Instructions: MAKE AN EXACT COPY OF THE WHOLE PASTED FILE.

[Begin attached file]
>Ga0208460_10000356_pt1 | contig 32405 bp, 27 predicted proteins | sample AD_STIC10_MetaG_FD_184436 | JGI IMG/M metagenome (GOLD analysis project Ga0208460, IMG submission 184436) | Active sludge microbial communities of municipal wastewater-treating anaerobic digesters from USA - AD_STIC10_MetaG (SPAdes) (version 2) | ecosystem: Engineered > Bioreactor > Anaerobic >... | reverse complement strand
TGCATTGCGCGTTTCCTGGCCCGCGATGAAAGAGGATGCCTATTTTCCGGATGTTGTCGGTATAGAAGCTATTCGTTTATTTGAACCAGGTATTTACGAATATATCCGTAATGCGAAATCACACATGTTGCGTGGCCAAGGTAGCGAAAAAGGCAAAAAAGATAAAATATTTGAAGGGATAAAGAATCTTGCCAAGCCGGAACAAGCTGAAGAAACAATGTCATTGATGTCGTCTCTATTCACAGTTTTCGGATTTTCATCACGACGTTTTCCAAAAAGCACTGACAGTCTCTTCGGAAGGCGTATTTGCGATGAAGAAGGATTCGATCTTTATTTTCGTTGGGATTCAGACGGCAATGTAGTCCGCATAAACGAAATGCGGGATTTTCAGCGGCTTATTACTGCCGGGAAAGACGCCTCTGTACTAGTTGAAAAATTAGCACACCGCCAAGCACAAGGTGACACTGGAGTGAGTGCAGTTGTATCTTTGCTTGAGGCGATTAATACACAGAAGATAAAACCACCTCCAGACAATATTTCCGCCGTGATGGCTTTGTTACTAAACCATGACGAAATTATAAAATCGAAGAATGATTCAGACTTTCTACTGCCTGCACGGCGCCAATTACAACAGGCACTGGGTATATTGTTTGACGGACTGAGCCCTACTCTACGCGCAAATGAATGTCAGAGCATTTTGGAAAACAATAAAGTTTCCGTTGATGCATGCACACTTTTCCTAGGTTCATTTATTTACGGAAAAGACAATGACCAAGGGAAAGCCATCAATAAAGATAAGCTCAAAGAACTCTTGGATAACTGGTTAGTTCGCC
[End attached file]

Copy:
>Ga0208460_10000356_pt1 | contig 32405 bp, 27 predicted proteins | sample AD_STIC10_MetaG_FD_184436 | JGI IMG/M metagenome (GOLD analysis project Ga0208460, IMG submission 184436) | Active sludge microbial communities of municipal wastewater-treating anaerobic digesters from USA - AD_STIC10_MetaG (SPAdes) (version 2) | ecosystem: Engineered > Bioreactor > Anaerobic >... | reverse complement strand
TGCATTGCGCGTTTCCTGGCCCGCGATGAAAGAGGATGCCTATTTTCCGGATGTTGTCGGTATAGAAGCTATTCGTTTATTTGAACCAGGTATTTACGAATATATCCGTAATGCGAAATCACACATGTTGCGTGGCCAAGGTAGCGAAAAAGGCAAAAAAGATAAAATATTTGAAGGGATAAAGAATCTTGCCAAGCCGGAACAAGCTGAAGAAACAATGTCATTGATGTCGTCTCTATTCACAGTTTTCGGATTTTCATCACGACGTTTTCCAAAAAGCACTGACAGTCTCTTCGGAAGGCGTATTTGCGATGAAGAAGGATTCGATCTTTATTTTCGTTGGGATTCAGACGGCAATGTAGTCCGCATAAACGAAATGCGGGATTTTCAGCGGCTTATTACTGCCGGGAAAGACGCCTCTGTACTAGTTGAAAAATTAGCACACCGCCAAGCACAAGGTGACACTGGAGTGAGTGCAGTTGTATCTTTGCTTGAGGCGATTAATACACAGAAGATAAAACCACCTCCAGACAATATTTCCGCCGTGATGGCTTTGTTACTAAACCATGACGAAATTATAAAATCGAAGAATGATTCAGACTTTCTACTGCCTGCACGGCGCCAATTACAACAGGCACTGGGTATATTGTTTGACGGACTGAGCCCTACTCTACGCGCAAATGAATGTCAGAGCATTTTGGAAAACAATAAAGTTTCCGTTGATGCATGCACACTTTTCCTAGGTTCATTTATTTACGGAAAAGACAATGACCAAGGGAAAGCCATCAATAAAGATAAGCTCAAAGAACTCTTGGATAACTGGTTAGTTCGCC